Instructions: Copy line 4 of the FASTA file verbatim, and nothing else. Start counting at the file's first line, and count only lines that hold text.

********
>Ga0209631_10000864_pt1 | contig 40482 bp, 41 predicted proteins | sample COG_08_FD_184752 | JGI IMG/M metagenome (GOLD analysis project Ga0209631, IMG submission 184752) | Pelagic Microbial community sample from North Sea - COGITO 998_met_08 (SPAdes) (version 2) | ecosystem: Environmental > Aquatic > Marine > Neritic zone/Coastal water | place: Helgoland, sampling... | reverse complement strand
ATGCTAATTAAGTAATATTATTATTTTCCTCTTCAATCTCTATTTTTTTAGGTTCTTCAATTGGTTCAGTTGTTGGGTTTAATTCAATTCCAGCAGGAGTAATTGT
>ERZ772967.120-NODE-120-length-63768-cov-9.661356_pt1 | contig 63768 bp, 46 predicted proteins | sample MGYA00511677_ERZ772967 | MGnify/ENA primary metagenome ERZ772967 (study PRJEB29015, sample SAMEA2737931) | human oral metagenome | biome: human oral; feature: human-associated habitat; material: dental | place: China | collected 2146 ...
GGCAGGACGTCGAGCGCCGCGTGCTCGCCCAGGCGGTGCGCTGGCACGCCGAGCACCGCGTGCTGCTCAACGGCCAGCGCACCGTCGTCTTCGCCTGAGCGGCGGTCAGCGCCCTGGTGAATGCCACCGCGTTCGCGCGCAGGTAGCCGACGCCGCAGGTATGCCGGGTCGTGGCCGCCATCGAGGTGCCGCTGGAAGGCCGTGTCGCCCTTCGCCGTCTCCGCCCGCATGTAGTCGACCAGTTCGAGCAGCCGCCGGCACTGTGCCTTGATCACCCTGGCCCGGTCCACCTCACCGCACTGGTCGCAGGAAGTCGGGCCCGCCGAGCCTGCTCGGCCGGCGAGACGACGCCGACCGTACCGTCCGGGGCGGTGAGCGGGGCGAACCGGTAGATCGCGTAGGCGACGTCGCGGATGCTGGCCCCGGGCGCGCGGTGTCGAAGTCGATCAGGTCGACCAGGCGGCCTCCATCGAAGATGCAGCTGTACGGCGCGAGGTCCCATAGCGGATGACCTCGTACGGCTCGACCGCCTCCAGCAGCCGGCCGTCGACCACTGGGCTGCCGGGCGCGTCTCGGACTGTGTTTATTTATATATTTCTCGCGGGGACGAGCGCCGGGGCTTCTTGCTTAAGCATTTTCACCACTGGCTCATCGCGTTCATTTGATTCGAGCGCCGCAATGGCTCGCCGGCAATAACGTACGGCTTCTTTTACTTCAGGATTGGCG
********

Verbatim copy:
GGCAGGACGTCGAGCGCCGCGTGCTCGCCCAGGCGGTGCGCTGGCACGCCGAGCACCGCGTGCTGCTCAACGGCCAGCGCACCGTCGTCTTCGCCTGAGCGGCGGTCAGCGCCCTGGTGAATGCCACCGCGTTCGCGCGCAGGTAGCCGACGCCGCAGGTATGCCGGGTCGTGGCCGCCATCGAGGTGCCGCTGGAAGGCCGTGTCGCCCTTCGCCGTCTCCGCCCGCATGTAGTCGACCAGTTCGAGCAGCCGCCGGCACTGTGCCTTGATCACCCTGGCCCGGTCCACCTCACCGCACTGGTCGCAGGAAGTCGGGCCCGCCGAGCCTGCTCGGCCGGCGAGACGACGCCGACCGTACCGTCCGGGGCGGTGAGCGGGGCGAACCGGTAGATCGCGTAGGCGACGTCGCGGATGCTGGCCCCGGGCGCGCGGTGTCGAAGTCGATCAGGTCGACCAGGCGGCCTCCATCGAAGATGCAGCTGTACGGCGCGAGGTCCCATAGCGGATGACCTCGTACGGCTCGACCGCCTCCAGCAGCCGGCCGTCGACCACTGGGCTGCCGGGCGCGTCTCGGACTGTGTTTATTTATATATTTCTCGCGGGGACGAGCGCCGGGGCTTCTTGCTTAAGCATTTTCACCACTGGCTCATCGCGTTCATTTGATTCGAGCGCCGCAATGGCTCGCCGGCAATAACGTACGGCTTCTTTTACTTCAGGATTGGCG